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Leave the roots on: Charles Olson's theory of language

Resource type
Thesis type
(Project) M.A.L.S.
Date created
2023-08-15
Authors/Contributors
Abstract
Charles Olson opened his 1950 manifesto, "Projective Verse," by rhetorically questioning the relevance of poetry in postwar America. If verse is "to go ahead" and "to be of essential use" it must "catch up," he states. What verse was expected to catch up with is not specified, but Olson's pronouncement suggests that, like Pound, he was sensitive to poetry's diminished position in the cultural mainstream. But Olson was more optimistic about the future of poetry than his predecessor. In his study of the etymon, he discovered that language can and does evolve in response to changes in values and perspectives. Writing in the postwar period, Olson's "roots theory" of language was an attempt to uncover ancient, oral, and "pre-rational" models of discourse that could be used to reshape consciousness.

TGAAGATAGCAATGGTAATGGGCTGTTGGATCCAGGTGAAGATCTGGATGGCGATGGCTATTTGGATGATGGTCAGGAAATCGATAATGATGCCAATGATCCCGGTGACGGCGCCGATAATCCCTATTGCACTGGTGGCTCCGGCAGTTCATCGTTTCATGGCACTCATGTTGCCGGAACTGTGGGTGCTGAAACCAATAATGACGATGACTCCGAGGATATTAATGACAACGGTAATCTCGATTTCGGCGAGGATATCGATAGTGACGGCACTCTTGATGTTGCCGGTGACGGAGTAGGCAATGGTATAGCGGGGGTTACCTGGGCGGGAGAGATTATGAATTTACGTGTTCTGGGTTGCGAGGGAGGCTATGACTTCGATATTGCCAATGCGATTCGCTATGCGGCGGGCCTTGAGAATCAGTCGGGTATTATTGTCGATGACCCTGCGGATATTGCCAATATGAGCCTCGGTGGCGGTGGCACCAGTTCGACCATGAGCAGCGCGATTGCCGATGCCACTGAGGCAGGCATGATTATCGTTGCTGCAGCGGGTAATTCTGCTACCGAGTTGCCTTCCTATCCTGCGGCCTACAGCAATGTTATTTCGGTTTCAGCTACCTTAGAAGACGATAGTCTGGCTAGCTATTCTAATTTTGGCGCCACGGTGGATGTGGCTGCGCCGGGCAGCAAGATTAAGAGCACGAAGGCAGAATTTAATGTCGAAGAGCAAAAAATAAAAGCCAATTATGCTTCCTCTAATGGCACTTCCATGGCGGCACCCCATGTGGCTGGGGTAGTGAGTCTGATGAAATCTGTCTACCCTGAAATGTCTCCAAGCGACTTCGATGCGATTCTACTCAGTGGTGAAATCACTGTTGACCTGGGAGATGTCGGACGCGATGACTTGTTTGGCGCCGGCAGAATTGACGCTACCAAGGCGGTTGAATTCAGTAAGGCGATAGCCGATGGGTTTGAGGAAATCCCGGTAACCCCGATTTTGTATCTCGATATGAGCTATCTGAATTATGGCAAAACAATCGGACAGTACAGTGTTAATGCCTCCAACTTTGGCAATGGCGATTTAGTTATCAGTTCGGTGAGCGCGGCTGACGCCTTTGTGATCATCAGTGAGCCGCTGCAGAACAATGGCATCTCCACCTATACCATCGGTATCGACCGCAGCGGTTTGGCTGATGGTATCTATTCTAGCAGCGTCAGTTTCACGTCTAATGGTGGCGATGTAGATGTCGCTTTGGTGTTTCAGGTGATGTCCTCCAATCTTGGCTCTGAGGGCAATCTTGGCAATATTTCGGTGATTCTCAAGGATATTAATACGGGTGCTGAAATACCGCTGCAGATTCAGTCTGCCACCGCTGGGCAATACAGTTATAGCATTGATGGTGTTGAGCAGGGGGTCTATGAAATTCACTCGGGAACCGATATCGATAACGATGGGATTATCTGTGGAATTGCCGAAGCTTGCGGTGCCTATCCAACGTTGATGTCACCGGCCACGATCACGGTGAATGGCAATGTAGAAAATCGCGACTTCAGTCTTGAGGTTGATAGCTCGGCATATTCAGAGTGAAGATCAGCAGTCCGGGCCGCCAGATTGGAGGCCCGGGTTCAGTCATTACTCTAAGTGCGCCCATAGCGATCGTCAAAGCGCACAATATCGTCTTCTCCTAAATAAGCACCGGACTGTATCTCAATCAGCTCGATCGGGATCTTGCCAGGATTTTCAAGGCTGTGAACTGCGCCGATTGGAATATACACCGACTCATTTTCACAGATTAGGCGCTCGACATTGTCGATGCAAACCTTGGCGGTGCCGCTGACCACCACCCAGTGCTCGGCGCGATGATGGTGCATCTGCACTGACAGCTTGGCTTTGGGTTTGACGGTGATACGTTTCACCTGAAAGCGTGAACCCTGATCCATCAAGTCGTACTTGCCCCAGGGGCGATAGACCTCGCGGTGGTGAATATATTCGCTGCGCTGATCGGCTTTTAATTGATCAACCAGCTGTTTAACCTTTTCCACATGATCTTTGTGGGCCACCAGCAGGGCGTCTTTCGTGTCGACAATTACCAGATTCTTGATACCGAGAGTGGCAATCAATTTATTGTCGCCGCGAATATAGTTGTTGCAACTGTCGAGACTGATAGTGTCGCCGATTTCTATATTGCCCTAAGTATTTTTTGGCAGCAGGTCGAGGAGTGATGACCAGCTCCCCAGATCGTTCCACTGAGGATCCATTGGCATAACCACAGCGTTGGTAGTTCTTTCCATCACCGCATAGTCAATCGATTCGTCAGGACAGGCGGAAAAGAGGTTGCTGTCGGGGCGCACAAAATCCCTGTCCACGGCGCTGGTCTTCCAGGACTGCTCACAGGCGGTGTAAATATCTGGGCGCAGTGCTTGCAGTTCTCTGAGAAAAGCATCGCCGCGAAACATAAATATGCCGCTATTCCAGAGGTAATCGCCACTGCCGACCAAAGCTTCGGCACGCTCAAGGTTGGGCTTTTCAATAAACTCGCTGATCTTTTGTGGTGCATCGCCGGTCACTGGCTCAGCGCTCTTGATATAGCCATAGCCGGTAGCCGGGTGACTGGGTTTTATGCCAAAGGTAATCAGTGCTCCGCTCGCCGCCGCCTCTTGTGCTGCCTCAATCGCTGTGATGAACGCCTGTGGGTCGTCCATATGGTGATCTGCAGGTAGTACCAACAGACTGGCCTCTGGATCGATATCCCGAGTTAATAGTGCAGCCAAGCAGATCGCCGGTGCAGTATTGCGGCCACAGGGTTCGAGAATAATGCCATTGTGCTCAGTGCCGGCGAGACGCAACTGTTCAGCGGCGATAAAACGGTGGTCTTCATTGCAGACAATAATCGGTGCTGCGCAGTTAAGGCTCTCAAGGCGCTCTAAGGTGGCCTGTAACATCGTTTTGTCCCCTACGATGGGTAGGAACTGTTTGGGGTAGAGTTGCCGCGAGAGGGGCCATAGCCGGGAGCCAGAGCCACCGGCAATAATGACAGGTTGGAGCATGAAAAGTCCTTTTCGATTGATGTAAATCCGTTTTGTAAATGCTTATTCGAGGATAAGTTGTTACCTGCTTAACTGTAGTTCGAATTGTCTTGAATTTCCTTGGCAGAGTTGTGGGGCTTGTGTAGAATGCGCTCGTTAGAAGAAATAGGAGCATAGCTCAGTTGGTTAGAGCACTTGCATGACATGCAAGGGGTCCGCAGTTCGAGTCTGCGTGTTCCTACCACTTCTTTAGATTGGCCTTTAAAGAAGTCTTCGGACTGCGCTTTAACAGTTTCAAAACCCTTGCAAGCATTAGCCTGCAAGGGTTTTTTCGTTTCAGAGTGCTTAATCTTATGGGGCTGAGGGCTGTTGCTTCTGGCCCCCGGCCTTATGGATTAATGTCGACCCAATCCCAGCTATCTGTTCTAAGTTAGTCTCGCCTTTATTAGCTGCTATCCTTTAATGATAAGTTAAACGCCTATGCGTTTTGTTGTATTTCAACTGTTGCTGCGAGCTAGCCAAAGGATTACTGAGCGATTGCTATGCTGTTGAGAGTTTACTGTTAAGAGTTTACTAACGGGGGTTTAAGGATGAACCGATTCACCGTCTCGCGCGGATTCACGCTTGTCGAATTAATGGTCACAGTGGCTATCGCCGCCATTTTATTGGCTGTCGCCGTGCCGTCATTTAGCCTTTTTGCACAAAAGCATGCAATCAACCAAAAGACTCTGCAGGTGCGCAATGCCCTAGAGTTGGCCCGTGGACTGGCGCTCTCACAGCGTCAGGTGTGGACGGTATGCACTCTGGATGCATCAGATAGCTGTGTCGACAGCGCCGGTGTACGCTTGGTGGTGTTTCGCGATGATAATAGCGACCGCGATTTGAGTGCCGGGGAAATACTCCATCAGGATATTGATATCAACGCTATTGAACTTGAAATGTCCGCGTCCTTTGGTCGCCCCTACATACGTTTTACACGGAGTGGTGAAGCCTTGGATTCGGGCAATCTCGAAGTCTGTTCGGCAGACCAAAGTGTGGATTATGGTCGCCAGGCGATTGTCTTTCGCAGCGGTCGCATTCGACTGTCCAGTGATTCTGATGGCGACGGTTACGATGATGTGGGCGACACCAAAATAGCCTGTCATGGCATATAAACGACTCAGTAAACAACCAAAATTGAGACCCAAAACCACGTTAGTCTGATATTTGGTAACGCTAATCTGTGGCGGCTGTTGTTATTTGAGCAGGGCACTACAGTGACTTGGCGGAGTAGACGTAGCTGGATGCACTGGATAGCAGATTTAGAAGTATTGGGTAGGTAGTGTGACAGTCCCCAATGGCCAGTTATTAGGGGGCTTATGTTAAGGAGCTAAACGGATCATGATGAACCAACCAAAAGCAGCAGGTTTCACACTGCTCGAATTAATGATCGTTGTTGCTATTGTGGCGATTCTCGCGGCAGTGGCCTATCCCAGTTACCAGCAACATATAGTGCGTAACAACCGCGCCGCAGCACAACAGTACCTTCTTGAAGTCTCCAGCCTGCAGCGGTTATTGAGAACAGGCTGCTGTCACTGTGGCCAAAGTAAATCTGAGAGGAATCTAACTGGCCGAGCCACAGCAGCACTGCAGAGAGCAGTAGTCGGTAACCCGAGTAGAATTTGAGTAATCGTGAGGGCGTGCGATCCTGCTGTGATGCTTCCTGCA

Document
Extent
65 pages.
Identifier
etd22624
Copyright statement
Copyright is held by the author(s).
Permissions
This thesis may be printed or downloaded for non-commercial research and scholarly purposes.
Supervisor or Senior Supervisor
Thesis advisor: Colby, Sasha
Language
English
Member of collection
Download file Size
etd22624.pdf 421.84 KB

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